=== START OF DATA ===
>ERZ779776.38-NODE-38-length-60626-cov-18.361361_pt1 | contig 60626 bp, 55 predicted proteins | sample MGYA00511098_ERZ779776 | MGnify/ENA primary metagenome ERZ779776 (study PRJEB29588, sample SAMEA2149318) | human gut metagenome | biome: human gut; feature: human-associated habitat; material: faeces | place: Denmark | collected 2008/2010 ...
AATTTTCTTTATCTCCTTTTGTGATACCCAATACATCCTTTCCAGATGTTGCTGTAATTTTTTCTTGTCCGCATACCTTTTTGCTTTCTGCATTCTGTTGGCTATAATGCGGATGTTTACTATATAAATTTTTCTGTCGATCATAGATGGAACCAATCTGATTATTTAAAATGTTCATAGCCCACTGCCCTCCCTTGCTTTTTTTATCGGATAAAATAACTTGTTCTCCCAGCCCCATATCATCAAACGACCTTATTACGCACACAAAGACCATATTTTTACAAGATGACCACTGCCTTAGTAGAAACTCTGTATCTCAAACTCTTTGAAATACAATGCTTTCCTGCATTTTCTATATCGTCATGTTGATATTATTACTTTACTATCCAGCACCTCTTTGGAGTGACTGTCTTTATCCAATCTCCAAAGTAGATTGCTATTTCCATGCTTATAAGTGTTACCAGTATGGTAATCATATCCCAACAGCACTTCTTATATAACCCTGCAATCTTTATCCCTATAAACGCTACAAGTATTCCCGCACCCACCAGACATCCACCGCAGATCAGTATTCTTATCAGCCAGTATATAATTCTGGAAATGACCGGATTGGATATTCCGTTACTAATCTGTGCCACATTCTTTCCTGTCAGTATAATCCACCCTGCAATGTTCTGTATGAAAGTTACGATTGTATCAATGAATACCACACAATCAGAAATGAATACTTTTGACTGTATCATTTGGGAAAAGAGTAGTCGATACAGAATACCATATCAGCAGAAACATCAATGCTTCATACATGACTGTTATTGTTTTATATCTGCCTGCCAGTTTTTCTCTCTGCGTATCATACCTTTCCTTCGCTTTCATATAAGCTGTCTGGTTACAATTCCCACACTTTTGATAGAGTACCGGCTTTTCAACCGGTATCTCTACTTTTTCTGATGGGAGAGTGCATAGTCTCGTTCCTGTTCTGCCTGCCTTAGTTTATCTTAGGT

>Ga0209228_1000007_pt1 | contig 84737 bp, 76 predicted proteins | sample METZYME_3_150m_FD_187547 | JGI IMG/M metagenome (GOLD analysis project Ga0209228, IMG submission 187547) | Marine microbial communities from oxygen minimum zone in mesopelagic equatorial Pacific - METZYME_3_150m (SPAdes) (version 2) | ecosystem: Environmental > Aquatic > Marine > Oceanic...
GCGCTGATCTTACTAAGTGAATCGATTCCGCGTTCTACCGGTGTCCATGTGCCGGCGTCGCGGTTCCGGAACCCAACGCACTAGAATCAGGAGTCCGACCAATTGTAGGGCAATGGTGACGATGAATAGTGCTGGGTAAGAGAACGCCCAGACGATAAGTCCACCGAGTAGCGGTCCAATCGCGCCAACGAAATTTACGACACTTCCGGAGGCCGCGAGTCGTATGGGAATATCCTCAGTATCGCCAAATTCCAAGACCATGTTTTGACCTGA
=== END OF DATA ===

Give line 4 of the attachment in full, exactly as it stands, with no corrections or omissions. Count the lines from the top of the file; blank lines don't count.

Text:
GCGCTGATCTTACTAAGTGAATCGATTCCGCGTTCTACCGGTGTCCATGTGCCGGCGTCGCGGTTCCGGAACCCAACGCACTAGAATCAGGAGTCCGACCAATTGTAGGGCAATGGTGACGATGAATAGTGCTGGGTAAGAGAACGCCCAGACGATAAGTCCACCGAGTAGCGGTCCAATCGCGCCAACGAAATTTACGACACTTCCGGAGGCCGCGAGTCGTATGGGAATATCCTCAGTATCGCCAAATTCCAAGACCATGTTTTGACCTGA